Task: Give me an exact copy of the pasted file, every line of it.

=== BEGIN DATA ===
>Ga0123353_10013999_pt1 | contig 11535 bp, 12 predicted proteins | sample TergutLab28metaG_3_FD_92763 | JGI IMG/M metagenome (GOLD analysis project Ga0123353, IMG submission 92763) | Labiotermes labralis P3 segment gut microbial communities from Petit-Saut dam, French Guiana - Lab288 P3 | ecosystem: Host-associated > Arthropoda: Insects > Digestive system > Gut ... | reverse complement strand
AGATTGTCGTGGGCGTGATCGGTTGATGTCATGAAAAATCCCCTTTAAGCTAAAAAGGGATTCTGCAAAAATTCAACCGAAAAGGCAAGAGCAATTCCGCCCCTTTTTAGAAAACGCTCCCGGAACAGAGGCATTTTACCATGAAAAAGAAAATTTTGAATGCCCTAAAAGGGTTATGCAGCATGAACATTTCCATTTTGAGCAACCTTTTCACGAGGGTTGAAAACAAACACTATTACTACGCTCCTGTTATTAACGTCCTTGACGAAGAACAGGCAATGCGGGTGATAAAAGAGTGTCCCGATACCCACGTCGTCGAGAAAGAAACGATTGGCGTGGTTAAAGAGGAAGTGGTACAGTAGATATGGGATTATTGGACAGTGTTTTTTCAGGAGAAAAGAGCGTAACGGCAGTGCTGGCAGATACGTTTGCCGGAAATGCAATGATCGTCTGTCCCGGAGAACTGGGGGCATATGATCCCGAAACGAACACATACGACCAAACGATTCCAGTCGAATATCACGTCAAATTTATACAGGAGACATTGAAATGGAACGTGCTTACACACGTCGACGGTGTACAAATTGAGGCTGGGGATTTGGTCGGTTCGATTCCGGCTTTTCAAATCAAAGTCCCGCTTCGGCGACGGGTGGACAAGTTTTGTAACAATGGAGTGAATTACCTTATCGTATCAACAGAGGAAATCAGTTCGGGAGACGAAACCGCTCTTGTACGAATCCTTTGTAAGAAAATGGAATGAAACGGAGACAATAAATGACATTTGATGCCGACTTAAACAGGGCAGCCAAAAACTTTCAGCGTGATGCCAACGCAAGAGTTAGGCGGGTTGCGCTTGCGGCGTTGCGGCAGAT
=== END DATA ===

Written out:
>Ga0123353_10013999_pt1 | contig 11535 bp, 12 predicted proteins | sample TergutLab28metaG_3_FD_92763 | JGI IMG/M metagenome (GOLD analysis project Ga0123353, IMG submission 92763) | Labiotermes labralis P3 segment gut microbial communities from Petit-Saut dam, French Guiana - Lab288 P3 | ecosystem: Host-associated > Arthropoda: Insects > Digestive system > Gut ... | reverse complement strand
AGATTGTCGTGGGCGTGATCGGTTGATGTCATGAAAAATCCCCTTTAAGCTAAAAAGGGATTCTGCAAAAATTCAACCGAAAAGGCAAGAGCAATTCCGCCCCTTTTTAGAAAACGCTCCCGGAACAGAGGCATTTTACCATGAAAAAGAAAATTTTGAATGCCCTAAAAGGGTTATGCAGCATGAACATTTCCATTTTGAGCAACCTTTTCACGAGGGTTGAAAACAAACACTATTACTACGCTCCTGTTATTAACGTCCTTGACGAAGAACAGGCAATGCGGGTGATAAAAGAGTGTCCCGATACCCACGTCGTCGAGAAAGAAACGATTGGCGTGGTTAAAGAGGAAGTGGTACAGTAGATATGGGATTATTGGACAGTGTTTTTTCAGGAGAAAAGAGCGTAACGGCAGTGCTGGCAGATACGTTTGCCGGAAATGCAATGATCGTCTGTCCCGGAGAACTGGGGGCATATGATCCCGAAACGAACACATACGACCAAACGATTCCAGTCGAATATCACGTCAAATTTATACAGGAGACATTGAAATGGAACGTGCTTACACACGTCGACGGTGTACAAATTGAGGCTGGGGATTTGGTCGGTTCGATTCCGGCTTTTCAAATCAAAGTCCCGCTTCGGCGACGGGTGGACAAGTTTTGTAACAATGGAGTGAATTACCTTATCGTATCAACAGAGGAAATCAGTTCGGGAGACGAAACCGCTCTTGTACGAATCCTTTGTAAGAAAATGGAATGAAACGGAGACAATAAATGACATTTGATGCCGACTTAAACAGGGCAGCCAAAAACTTTCAGCGTGATGCCAACGCAAGAGTTAGGCGGGTTGCGCTTGCGGCGTTGCGGCAGAT